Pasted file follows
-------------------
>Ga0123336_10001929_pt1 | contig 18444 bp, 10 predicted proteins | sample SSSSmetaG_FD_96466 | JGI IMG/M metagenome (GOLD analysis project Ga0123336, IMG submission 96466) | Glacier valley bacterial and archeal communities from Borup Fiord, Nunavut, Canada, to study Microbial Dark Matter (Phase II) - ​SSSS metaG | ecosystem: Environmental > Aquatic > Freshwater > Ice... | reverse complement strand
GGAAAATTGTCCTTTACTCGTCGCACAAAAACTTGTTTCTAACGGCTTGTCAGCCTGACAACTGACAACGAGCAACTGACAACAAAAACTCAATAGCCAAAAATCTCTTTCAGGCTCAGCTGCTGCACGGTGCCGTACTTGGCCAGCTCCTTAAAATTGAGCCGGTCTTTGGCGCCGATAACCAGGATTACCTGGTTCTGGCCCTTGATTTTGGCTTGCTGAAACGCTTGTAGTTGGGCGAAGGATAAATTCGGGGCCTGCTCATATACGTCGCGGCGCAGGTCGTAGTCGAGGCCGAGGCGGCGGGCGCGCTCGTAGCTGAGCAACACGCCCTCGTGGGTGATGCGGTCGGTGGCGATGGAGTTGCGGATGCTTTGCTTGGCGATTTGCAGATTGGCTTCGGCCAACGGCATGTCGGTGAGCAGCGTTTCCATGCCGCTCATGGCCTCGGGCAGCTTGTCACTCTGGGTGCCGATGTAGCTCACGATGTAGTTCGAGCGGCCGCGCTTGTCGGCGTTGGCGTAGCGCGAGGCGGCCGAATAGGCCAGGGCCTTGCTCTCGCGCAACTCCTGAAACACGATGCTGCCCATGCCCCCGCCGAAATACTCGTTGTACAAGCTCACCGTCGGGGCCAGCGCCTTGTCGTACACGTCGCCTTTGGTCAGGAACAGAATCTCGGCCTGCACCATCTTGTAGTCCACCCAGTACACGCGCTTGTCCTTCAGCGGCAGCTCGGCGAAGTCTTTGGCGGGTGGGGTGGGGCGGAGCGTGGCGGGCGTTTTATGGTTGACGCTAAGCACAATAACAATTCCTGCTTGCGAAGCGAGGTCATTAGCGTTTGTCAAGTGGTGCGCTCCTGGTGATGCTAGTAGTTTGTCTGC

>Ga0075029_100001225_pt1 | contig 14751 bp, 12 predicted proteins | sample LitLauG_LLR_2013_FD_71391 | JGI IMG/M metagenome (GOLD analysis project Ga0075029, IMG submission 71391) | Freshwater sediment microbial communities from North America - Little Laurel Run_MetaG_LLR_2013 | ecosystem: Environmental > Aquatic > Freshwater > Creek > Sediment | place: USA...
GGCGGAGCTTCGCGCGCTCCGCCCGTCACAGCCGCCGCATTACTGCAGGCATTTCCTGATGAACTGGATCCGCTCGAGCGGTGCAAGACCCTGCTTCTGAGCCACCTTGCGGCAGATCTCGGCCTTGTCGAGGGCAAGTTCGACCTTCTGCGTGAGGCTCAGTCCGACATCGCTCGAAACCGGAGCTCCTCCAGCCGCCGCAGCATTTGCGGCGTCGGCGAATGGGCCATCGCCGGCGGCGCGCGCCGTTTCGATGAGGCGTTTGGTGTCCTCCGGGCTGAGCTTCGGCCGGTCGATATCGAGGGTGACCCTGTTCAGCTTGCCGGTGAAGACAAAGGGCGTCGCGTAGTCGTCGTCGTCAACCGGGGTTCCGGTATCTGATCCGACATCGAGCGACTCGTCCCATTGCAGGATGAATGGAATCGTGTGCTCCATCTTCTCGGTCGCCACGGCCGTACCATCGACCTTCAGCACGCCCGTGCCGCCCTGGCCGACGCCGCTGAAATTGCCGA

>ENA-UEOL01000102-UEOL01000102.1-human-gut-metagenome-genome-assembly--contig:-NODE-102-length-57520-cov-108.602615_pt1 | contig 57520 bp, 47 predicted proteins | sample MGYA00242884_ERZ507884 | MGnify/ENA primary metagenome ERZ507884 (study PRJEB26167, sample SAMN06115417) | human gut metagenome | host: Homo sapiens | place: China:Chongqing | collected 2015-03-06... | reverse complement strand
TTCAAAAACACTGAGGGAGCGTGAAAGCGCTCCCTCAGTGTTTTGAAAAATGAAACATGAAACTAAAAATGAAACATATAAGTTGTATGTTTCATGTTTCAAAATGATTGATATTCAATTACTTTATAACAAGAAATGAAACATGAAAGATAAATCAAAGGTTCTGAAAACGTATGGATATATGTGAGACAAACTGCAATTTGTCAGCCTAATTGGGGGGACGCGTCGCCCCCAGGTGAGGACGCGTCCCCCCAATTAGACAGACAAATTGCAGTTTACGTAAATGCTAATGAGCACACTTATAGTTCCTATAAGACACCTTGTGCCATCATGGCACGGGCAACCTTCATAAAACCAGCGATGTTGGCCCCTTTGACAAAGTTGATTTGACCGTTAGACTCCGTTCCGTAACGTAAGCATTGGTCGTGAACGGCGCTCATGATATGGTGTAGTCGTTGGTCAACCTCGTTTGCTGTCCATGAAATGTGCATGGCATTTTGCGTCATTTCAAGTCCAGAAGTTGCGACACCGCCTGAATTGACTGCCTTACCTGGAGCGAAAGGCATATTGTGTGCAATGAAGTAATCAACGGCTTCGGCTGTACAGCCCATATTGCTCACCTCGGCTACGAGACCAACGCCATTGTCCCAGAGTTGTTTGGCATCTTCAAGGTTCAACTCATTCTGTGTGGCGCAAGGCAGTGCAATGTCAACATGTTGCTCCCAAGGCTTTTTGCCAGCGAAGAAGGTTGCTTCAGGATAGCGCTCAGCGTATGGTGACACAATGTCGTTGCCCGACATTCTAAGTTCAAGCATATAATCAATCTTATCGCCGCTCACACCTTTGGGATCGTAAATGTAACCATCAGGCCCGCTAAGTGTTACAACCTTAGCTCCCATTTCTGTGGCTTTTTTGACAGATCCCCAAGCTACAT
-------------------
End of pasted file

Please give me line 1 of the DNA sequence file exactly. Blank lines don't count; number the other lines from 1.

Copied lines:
>Ga0123336_10001929_pt1 | contig 18444 bp, 10 predicted proteins | sample SSSSmetaG_FD_96466 | JGI IMG/M metagenome (GOLD analysis project Ga0123336, IMG submission 96466) | Glacier valley bacterial and archeal communities from Borup Fiord, Nunavut, Canada, to study Microbial Dark Matter (Phase II) - ​SSSS metaG | ecosystem: Environmental > Aquatic > Freshwater > Ice... | reverse complement strand